Intravenous immunoglobulin (IVIg) provides protection against endothelial cell dysfunction and death in ischemic stroke

Alexander Widiapradja, Tomislav Santro, Milan Basta, Christopher G Sobey, Silvia Manzanero, Thiruma Arumugam

Research output: Contribution to journalArticleResearchpeer-review

Abstract

BACKGROUND: The brain endothelium is a key component of the blood brain barrier which is compromised following ischemia, allowing infiltration of damaging immune cells and other inflammatory molecules into the brain. Intravenous immunoglobulin (IVIg) is known to reduce infarct size in a mouse model of experimental stroke. FINDINGS: Flow cytometry analysis showed that the protective effect of IVIg in ischemia and reperfusion injury in vivo is associated with reduced leukocyte infiltration, suggesting an involvement of the endothelium. In an in vitro model of ischemia, permeability analysis of the mouse brain endothelial cell line bEnd.3 revealed that IVIg prevented the loss of permeability caused by oxygen and glucose deprivation (OGD). In addition, western blot analysis of these brain endothelial cells showed that IVIg prevented the down-regulation of tight junction proteins claudin 5 and occludin and the decline in anti-apoptotic proteins Bcl-2 and Bcl-XL caused by OGD. CONCLUSION: IVIg protects endothelial cells from ischemic insult. These studies support the use of IVIg as a pharmacological intervention for stroke therapy.
Original languageEnglish
Pages (from-to)1 - 6
Number of pages6
JournalExperimental & Translational Stroke Medicine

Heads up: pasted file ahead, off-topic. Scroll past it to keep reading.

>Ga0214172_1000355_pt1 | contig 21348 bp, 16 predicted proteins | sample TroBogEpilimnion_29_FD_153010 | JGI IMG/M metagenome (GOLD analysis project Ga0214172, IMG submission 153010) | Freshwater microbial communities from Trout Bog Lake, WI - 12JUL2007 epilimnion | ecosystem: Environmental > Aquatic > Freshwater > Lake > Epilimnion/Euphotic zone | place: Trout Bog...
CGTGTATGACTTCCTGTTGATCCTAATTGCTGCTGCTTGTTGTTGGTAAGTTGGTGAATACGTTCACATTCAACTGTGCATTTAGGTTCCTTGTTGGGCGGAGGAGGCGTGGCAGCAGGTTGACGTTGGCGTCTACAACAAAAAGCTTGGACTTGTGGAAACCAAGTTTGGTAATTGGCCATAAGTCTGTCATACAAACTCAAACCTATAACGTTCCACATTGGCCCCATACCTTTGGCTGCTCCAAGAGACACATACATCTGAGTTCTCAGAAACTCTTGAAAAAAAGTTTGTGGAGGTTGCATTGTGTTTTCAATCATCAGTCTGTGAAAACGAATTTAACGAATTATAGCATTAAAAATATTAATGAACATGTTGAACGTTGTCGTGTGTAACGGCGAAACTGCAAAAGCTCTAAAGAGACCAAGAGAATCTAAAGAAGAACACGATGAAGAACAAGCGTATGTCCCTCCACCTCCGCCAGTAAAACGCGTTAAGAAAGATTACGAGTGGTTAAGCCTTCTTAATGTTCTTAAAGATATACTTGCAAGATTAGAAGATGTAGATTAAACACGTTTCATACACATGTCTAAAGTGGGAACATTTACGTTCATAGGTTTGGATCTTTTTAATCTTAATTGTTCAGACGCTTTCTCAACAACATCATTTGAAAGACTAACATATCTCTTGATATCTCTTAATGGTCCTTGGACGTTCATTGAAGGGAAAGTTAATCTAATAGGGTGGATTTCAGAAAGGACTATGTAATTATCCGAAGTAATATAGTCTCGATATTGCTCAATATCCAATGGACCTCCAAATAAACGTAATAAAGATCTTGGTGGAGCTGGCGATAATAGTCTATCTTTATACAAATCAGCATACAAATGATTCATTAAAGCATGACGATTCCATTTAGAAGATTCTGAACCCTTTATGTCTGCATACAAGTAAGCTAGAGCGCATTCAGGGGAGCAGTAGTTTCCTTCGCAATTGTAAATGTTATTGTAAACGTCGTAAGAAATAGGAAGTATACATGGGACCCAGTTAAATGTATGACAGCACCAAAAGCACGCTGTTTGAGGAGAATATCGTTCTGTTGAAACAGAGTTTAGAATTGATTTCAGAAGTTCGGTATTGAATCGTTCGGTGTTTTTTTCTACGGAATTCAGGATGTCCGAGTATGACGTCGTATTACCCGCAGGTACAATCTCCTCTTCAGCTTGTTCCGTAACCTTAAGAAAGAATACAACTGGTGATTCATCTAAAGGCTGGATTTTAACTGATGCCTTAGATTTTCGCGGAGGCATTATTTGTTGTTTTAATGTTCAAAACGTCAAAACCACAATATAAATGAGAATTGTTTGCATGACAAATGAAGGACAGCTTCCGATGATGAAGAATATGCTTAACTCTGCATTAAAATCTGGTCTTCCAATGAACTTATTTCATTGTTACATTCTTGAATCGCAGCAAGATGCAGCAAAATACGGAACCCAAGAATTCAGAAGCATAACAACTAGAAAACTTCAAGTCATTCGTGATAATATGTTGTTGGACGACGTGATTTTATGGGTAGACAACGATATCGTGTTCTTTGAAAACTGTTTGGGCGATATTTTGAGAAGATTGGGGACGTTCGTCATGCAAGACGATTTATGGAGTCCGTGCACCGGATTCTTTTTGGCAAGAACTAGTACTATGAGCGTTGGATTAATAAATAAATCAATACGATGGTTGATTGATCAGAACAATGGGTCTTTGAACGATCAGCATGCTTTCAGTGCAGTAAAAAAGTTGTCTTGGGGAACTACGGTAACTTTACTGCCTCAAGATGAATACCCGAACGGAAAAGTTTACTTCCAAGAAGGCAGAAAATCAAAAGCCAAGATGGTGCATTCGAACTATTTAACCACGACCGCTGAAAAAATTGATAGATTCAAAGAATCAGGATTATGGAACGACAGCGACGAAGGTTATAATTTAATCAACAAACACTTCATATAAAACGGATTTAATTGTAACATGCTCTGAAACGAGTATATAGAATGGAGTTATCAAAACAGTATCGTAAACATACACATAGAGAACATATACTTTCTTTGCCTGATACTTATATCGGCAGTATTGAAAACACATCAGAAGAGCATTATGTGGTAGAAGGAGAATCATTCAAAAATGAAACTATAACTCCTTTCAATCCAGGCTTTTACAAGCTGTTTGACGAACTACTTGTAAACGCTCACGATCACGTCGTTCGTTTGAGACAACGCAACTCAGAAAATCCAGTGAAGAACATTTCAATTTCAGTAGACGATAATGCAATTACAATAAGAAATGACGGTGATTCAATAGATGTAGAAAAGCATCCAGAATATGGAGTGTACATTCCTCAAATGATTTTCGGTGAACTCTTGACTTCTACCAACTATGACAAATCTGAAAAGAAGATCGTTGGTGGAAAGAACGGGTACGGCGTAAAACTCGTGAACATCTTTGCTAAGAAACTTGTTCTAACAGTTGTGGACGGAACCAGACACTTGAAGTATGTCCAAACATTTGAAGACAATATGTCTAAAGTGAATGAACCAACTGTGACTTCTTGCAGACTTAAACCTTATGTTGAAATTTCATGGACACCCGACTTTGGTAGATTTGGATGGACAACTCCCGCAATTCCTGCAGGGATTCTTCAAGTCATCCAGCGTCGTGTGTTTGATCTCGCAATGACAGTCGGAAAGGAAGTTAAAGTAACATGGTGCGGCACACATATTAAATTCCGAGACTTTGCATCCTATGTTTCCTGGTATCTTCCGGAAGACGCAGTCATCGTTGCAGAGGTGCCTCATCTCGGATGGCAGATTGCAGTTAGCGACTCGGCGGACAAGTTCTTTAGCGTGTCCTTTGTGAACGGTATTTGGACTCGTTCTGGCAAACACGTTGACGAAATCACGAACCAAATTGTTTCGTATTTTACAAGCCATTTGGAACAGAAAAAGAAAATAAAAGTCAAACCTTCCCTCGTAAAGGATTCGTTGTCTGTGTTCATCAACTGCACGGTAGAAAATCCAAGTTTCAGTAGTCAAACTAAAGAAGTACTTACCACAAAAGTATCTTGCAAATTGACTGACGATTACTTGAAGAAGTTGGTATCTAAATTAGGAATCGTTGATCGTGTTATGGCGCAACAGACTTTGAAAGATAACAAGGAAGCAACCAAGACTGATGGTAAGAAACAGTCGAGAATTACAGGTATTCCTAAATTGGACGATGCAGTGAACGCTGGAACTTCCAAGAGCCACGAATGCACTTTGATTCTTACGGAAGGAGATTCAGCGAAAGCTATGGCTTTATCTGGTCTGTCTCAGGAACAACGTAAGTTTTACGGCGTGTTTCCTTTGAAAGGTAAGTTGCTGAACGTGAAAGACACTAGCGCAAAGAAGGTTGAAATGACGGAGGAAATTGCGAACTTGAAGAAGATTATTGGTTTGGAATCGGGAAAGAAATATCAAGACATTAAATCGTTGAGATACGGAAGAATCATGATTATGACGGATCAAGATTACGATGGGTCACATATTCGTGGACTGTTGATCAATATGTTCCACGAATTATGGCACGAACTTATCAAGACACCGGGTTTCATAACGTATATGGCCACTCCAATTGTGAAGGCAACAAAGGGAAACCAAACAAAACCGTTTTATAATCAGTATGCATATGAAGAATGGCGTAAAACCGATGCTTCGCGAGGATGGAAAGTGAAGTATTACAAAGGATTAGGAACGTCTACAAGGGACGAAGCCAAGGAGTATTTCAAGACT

Volume6
Issue number1 (Art. No.: 7)
DOIs
Publication statusPublished - 2014

Cite this

Widiapradja, Alexander ; Santro, Tomislav ; Basta, Milan ; Sobey, Christopher G ; Manzanero, Silvia ; Arumugam, Thiruma. / Intravenous immunoglobulin (IVIg) provides protection against endothelial cell dysfunction and death in ischemic stroke. In: Experimental & Translational Stroke Medicine. 2014 ; Vol. 6, No. 1 (Art. No.: 7). pp. 1 - 6.
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abstract = "BACKGROUND: The brain endothelium is a key component of the blood brain barrier which is compromised following ischemia, allowing infiltration of damaging immune cells and other inflammatory molecules into the brain. Intravenous immunoglobulin (IVIg) is known to reduce infarct size in a mouse model of experimental stroke. FINDINGS: Flow cytometry analysis showed that the protective effect of IVIg in ischemia and reperfusion injury in vivo is associated with reduced leukocyte infiltration, suggesting an involvement of the endothelium. In an in vitro model of ischemia, permeability analysis of the mouse brain endothelial cell line bEnd.3 revealed that IVIg prevented the loss of permeability caused by oxygen and glucose deprivation (OGD). In addition, western blot analysis of these brain endothelial cells showed that IVIg prevented the down-regulation of tight junction proteins claudin 5 and occludin and the decline in anti-apoptotic proteins Bcl-2 and Bcl-XL caused by OGD. CONCLUSION: IVIg protects endothelial cells from ischemic insult. These studies support the use of IVIg as a pharmacological intervention for stroke therapy.",